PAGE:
Contributed by: Tammy McCarty, LVT, VTS (ECC), Emergency & Critical Care Specialty Technician

To improve survival outcomes in dogs and cats that undergo cardiopulmonary arrest (CPA), the American College of Veterinary Emergency and Critical Care and the Veterinary Emergency and Critical Care Society established the Reassessment Campaign on Veterinary Resuscitation (RECOVER) initiative. The RECOVER initiative was a project involving over 100 board certified specialists that reviewed and researched data to develop a series of cardiopulmonary resuscitation (CPR) guidelines for dogs and cats. Training in how to perform CPR according to these guidelines can double our survival rate of dogs and cats that suffer cardiopulmonary arrest (meaning that they survive to leave the hospital). Currently, overall average survival rate in a hospital setting is 6-7 %, but with the correct training of these guidelines in basic and advanced life support, those numbers could increase to 20% depending on the cause of the arrest. If the cause is reversible such as an anesthetic or drug overdose the survival rate is much higher at almost 50%.  Unfortunately, if it is a progressive disease that caused the arrest, such as heart disease or cancer, the chances of survival are lower than 6%.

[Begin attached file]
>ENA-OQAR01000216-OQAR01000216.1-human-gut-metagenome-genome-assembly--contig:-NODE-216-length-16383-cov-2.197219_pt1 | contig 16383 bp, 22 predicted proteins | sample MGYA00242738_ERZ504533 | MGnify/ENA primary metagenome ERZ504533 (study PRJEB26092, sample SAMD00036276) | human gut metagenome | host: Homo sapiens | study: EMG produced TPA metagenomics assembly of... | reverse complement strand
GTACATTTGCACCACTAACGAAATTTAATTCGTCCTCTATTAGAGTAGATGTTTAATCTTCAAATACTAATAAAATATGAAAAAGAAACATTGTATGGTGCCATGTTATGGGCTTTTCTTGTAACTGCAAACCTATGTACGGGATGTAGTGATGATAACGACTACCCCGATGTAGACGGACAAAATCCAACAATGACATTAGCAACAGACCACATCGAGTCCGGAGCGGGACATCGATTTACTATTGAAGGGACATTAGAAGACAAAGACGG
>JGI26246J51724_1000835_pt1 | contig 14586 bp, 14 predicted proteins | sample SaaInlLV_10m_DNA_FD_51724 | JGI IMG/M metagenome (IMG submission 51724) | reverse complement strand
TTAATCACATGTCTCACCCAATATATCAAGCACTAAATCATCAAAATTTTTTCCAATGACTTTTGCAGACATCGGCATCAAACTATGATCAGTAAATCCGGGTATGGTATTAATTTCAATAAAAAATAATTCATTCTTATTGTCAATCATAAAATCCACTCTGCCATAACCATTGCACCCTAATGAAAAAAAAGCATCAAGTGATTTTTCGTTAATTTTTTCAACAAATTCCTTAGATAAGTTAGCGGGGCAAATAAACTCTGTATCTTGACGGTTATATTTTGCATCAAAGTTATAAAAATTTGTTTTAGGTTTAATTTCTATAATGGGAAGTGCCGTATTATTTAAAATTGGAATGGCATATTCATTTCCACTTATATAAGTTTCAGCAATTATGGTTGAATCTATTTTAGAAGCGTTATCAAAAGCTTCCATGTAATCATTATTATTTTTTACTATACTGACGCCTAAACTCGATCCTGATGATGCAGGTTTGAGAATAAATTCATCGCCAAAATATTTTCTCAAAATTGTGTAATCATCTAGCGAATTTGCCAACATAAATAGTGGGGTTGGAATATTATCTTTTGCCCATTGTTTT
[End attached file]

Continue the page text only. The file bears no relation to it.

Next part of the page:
If your pet undergoes cardiopulmonary arrest it is most important to seek professional care by those who can administer basic and advanced life support. Only be reversing the cause of the arrest will your pet have a chance of survival.  You can increase the chances of survival by administering basic life support while seeking professional help.  The following is how to recognize if your pet is in need of basic life support and how to administer it according to the most current RECOVER guidelines.

The ABC Assessment

The ABC assessment should take no longer than 15 seconds as any delay in starting basic life support will lower chances of survival.

Airway

It is important to rule out an airway obstruction. An obstruction will prevent effective respirations and basic life support will not be successful. The assessment should take no more than 5 seconds, although if a foreign object is obstructing the airway you may need to clear or remove the object.